TINKER TAILOR SOLDIER SPY Review

It is due to the ensemble cast and the whole spirit that has surrounded this film since first hearing of it that I have been anxiously awaiting its arrival at my local cinema. This weekend it finally expanded across the country and I was able to catch a glimpse of a film I might have included in my top 10 of 2011. Though I find a kind of solace in the fact this would have landed outside the top 10 for me I still liked the film very much. What it is about "Tinker Tailor Soldier Spy" that makes it an engaging drama though is not the usual reasons you might be inclined to enjoy a film. In fact I don't know that the word "enjoy" is even the right way to describe what you would be expected to feel after watching the film. The film is engaging and tells a complex story that never directly addresses a central conflict as a traditional film might. The reasons that make it such an intriguing trip though are that of the way the characters handle themselves and how the layers of each of their contributions to the story are told. Director Tomas Alfredson (Let the Right One In) weaves in and out of each characters role in the quest for discovering a double agent. It is such an intelligent and prestigious feeling film that it almost feels odd how dark and cold the film actually is. It is a film very much of a time I cannot relate to. I was engaged by the chance to become acquainted with it for a few hours though and "Tinker Tailor Soldier Spy" turns out to be a film with aspirations that don't rise above being an authentic spy thriller. It is the style with which it is told and the caliber of the performances that raise the bar. We don't see any explosions, and are made to hold our breath with every solitary gunshot; this isn't your typical genre film, but one that feels closer to life than we could have ever hoped for.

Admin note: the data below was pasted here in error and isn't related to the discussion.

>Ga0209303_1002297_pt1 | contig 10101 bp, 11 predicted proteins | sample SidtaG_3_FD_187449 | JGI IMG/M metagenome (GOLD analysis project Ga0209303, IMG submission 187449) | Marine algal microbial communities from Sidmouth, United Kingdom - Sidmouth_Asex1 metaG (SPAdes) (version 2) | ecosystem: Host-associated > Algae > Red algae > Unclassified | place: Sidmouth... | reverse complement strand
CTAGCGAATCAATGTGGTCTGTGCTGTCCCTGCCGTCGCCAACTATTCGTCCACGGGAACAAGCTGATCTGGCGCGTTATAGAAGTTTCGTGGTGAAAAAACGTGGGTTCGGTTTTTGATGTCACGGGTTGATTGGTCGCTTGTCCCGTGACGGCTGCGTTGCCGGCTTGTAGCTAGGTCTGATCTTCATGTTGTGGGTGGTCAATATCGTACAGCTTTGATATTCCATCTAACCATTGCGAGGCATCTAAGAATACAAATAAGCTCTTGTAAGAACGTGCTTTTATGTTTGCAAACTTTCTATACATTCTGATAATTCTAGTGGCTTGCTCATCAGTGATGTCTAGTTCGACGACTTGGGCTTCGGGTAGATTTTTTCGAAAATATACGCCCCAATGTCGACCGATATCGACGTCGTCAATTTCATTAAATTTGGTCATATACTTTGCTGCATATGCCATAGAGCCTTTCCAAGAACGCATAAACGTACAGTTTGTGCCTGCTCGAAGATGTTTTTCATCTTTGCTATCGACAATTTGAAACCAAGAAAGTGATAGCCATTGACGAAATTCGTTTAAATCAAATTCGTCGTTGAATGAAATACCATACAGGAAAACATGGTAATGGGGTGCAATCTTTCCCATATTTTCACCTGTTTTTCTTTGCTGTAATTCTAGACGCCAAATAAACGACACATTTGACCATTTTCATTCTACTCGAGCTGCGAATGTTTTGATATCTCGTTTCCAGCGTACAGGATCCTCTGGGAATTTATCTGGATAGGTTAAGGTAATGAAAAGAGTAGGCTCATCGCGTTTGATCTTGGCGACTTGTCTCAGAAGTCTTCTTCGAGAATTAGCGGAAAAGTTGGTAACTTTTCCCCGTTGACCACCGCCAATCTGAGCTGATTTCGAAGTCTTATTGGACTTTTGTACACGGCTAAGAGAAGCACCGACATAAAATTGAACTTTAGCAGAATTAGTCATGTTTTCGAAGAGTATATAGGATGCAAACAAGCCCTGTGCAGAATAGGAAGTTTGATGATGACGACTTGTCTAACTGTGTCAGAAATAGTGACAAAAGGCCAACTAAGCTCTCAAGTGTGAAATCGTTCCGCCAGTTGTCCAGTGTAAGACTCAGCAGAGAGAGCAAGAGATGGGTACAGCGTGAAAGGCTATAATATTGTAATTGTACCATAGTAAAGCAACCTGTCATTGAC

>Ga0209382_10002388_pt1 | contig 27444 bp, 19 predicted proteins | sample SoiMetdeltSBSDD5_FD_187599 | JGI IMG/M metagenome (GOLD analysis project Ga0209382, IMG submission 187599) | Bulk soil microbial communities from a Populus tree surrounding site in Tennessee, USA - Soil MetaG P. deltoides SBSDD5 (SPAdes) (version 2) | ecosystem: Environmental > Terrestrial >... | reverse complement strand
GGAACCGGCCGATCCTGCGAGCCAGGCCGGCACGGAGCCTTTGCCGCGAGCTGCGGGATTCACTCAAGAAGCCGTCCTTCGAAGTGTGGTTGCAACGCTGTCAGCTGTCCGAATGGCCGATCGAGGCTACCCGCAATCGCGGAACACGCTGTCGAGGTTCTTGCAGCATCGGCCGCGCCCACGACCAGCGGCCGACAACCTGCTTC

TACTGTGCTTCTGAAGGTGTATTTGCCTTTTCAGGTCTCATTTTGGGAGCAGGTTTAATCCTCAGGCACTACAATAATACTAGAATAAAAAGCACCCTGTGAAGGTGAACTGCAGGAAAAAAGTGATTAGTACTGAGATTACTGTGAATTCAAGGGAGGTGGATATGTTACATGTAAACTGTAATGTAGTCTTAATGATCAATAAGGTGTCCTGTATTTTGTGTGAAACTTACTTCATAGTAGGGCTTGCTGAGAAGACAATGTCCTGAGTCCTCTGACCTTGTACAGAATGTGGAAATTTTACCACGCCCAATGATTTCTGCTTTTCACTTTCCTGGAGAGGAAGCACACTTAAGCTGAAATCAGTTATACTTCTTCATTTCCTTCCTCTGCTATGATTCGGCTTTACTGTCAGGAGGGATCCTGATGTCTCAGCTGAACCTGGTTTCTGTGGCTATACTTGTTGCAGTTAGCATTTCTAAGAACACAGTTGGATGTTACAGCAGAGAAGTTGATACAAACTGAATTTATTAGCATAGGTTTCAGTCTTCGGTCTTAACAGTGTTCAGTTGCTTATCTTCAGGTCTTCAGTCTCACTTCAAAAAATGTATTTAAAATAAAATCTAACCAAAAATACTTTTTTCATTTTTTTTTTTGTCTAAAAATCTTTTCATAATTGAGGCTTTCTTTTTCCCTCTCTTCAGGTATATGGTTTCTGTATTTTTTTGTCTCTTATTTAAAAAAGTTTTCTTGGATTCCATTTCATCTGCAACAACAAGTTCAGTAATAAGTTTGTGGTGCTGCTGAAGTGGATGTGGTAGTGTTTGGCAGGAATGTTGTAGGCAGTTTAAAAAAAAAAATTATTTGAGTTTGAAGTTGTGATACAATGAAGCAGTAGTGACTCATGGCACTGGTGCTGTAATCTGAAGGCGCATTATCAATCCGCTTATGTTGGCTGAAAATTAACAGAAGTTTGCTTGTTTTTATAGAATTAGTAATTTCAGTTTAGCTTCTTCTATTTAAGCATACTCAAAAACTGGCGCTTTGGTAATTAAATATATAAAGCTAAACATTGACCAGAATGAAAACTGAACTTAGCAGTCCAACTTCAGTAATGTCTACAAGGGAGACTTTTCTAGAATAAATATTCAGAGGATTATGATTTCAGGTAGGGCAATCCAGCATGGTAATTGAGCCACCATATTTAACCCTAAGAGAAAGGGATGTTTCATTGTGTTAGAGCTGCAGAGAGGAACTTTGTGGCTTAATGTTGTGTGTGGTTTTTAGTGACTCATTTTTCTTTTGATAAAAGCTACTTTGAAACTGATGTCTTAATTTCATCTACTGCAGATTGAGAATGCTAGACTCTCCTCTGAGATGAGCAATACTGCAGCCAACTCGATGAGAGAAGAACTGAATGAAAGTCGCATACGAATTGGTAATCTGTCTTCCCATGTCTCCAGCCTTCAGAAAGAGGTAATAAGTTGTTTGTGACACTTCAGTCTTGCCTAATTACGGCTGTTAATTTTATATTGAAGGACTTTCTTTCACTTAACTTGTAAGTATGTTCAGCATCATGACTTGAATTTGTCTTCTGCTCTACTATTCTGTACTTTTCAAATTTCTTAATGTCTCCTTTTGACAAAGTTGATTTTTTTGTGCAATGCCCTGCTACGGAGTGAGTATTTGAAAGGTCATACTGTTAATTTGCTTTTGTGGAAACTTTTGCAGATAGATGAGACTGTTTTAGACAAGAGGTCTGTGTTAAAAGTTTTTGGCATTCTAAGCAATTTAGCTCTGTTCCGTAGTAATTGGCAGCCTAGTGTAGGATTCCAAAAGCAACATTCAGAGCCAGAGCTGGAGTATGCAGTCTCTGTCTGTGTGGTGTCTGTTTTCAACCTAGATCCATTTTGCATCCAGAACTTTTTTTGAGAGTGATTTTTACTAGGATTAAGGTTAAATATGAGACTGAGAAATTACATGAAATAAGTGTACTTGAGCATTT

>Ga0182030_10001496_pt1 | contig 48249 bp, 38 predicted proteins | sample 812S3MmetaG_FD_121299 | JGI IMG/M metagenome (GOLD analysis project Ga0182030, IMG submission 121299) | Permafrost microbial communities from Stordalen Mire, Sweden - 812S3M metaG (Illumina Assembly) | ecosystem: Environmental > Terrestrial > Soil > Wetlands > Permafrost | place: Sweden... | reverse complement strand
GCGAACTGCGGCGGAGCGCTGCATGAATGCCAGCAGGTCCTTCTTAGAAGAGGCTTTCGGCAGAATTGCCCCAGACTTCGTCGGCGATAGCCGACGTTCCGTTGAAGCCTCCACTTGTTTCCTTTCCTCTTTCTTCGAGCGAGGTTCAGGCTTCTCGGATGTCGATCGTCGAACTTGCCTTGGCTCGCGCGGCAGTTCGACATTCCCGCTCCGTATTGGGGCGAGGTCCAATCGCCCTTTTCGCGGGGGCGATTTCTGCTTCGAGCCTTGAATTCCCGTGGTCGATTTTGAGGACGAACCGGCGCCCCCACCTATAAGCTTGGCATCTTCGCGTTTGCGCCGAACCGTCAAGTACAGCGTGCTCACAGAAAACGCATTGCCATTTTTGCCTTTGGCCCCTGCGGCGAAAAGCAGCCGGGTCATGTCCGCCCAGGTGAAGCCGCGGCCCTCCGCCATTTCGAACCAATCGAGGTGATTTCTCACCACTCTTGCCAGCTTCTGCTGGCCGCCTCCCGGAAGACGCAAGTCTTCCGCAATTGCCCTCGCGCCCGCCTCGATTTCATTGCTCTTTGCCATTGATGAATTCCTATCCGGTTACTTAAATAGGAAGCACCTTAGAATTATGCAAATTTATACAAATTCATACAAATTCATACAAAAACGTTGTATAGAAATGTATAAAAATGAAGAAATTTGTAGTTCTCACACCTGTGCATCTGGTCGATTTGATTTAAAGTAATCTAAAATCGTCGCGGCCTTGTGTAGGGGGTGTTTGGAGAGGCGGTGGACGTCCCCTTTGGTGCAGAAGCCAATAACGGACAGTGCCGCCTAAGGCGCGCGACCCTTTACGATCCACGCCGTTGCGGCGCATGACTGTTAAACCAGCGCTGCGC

Peter Guillam (Benedict Cumberbatch) and George Smiley
(Gary Oldman) converse on what steps are to be taken next.
I have never read the John le Carré novel on which this is based nor have I seen the 1979 British mini-series that starred Alec Guinness. I was going into this new production with very little knowledge about the plot of the film outside of what I'd seen in the trailer and read about in summaries. From what I gathered it seemed like the novel itself was likely too complex to condense into a two hour film as the mini series ran for nearly five. It not only made me curious about the book but as to how this film might play out. Would it feel rushed? Might it be a tight plot with loose narrative? As the lengthy opening credit sequence began to roll though I could see that Alfredson was not going to allow this to be a rushed experience to get to the meat of the plot. He allows for the cold, gray atmosphere of the mid-70's to influence the story just as much as the actions being taken. He rolls it out at such a pace that the audience receives just as much a sense of paranoia as his characters are feeling.

John Hurt plays Control the head of the British Secret Service known only as "the Circus" who is forced out after a failed mission in Hungary where one of his top agents, Jim Prideaux (Mark Strong) is shot. In light of Control resigning, so does his right hand man George Smiley (Gary Oldman) while Percy (a slick Toby Jones) assumes the role after years of disrespect and animosity between he and Control. Percy brings with him to the head his favorite agents in the forms of Bill Haydon (Colin Firth), Roy Bland (Ciaran Hinds), and Toby Esterhase (David Dencik). This all leads to Smiley being asked to find the mole at the top of the agency and because Percy and all of his co-horts are suspects Smiley has to go about this in a rather stealthy manner. He hires Peter Guillam (Benedict Cumberbatch) who is also an operative for the agency in a division that is assigned their dirty work to assist him. This is only the tip of the iceberg as far as the plot goes but their is such a restrained, weathered feeling to it that it never feels overwhelming or lost on us as an audience.